Writing this issue reminded me of the first time I took our D*action questionnaire. At that time my oldest was a 7 year old boy. I think the question about breaks was "how many times have you fallen in the last 6 months?"  It was a scale, not a text box, and it didn't scale high enough. It is the JOB of a 7-year old boy to fall. To jump.  To leap. To fall. To get up and try again. It made me think about health and vitamin D sufficiency - maybe if we are sufficient in nutrients we can have this child-like attitude. We too can jump and risk falling.

I am not recommending that you go out and jump from the roof tops just because you are vitamin D replete, but what about a little skip now and then? 


Keep jumping! 



Susan Siljander       

Marketing Director, GrassrootsHealth

A Public Health Promotion & 

Research Organization  

Moving Research into Practice NOW!


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The natural bone health expert

There is a Better Way, a way that will not only naturally improve your bone health, but also naturally improve the health of your entire body. We call this "Better Way," The Better Bones Revolution.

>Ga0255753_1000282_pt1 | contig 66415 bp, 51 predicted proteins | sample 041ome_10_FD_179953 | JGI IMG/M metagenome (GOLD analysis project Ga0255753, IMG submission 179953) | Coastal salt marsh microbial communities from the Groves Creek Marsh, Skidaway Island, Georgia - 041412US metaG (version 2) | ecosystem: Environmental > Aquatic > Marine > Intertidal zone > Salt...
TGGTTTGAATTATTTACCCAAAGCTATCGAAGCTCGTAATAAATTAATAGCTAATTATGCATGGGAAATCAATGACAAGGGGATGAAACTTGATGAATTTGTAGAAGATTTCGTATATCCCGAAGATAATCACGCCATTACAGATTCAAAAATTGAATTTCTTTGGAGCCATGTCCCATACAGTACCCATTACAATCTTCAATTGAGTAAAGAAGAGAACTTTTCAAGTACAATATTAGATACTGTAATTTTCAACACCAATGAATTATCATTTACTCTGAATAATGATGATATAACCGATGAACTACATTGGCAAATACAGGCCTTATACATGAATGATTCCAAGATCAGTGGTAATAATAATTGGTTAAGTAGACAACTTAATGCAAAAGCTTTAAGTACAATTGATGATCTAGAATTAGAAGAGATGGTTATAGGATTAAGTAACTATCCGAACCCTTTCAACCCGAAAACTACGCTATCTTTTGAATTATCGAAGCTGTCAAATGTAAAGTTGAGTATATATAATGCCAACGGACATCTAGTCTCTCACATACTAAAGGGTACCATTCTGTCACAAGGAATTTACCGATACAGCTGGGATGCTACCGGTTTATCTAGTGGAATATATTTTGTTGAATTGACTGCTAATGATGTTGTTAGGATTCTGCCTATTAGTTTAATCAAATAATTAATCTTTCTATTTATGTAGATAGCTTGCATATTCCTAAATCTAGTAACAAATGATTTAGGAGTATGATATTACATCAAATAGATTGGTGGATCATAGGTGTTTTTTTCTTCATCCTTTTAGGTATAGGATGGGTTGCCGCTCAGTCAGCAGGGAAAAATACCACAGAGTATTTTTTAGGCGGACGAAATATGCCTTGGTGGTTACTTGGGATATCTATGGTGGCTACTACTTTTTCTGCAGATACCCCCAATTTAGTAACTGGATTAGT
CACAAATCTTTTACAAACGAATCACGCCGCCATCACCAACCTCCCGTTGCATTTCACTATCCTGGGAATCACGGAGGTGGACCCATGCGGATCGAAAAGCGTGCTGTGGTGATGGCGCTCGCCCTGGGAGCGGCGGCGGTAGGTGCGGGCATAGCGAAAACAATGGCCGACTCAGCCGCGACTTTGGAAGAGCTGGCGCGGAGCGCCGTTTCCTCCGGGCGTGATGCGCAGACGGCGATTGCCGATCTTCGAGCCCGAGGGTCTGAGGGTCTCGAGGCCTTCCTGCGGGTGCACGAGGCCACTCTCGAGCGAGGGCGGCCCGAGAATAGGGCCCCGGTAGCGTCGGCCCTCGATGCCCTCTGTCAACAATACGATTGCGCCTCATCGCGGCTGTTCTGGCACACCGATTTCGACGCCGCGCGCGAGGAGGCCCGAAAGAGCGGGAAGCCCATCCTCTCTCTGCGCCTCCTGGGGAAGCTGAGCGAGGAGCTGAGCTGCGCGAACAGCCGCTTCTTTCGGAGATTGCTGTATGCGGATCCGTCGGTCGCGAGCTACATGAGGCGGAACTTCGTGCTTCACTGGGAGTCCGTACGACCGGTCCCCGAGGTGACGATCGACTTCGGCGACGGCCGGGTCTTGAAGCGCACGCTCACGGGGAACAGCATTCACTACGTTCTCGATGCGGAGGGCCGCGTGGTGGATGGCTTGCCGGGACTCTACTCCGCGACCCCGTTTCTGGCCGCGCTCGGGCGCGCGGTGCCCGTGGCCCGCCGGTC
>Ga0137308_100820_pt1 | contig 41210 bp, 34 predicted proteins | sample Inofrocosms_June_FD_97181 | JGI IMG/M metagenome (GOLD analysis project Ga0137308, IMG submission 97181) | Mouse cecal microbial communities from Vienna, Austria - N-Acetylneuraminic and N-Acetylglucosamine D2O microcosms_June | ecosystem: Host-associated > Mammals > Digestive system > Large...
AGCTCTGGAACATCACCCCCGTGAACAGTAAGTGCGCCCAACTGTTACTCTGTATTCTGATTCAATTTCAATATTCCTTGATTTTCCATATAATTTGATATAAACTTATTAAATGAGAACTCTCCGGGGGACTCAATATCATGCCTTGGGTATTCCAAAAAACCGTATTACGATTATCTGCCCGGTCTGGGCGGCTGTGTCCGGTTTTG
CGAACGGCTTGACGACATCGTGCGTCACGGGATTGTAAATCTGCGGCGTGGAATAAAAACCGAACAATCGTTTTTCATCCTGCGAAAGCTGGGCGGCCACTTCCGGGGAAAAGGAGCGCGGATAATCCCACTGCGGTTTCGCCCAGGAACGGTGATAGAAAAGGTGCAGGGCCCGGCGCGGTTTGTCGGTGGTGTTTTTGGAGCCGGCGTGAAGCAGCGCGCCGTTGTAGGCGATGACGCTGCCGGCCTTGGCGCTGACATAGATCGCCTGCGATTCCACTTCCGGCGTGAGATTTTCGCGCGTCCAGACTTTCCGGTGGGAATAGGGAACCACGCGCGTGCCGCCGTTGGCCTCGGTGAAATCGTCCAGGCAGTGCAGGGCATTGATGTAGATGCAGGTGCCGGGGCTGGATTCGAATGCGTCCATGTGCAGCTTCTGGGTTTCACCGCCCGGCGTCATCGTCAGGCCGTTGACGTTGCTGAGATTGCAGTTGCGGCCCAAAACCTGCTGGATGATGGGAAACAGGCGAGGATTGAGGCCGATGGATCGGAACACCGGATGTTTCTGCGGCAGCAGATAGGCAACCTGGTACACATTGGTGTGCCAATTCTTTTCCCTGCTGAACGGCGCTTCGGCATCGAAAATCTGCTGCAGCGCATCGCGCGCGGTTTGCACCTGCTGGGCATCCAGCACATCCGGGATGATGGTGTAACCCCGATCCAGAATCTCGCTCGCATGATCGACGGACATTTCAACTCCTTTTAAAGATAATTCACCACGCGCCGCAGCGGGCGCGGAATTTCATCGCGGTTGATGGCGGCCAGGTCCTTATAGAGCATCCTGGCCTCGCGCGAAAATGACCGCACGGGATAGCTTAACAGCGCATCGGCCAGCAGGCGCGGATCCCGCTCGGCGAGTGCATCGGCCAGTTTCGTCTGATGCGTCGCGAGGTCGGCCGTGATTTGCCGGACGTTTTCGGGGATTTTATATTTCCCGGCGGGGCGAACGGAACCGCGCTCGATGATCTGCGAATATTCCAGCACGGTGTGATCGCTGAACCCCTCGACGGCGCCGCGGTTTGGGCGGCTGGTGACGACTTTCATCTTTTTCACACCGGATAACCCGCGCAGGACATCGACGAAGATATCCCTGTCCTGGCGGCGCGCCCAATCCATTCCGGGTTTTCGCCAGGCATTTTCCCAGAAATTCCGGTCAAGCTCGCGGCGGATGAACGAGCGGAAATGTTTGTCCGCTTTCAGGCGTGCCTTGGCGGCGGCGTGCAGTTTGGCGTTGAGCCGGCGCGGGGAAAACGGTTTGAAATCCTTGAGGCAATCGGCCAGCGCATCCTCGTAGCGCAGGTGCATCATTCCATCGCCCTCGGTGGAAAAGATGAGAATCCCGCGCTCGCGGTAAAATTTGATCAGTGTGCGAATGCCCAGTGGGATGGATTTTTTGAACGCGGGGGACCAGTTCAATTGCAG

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If you know a mother to be - please send them to this page. They can read learn how vitamin D affects pregnancy and the future health of their child. 


View web page 

Vitamin D deficiency, muscle function, and falls in elderly people

Janseen et al.

Published in The American Journal of Clinical Nutrition

April 2002

Read Paper 


Expert View: Dr. Robert Heaney Explains the Vitamin D, Calcium & Osteoporosis Connection


Online Article

Robert Heaney, MD

Creighton University

Read Now


Video of the Week 

Vitamin D: Interactions of Vitamin D and Calcium

Robert Heaney, MD

Creighton University

Spring 2010


Watch Now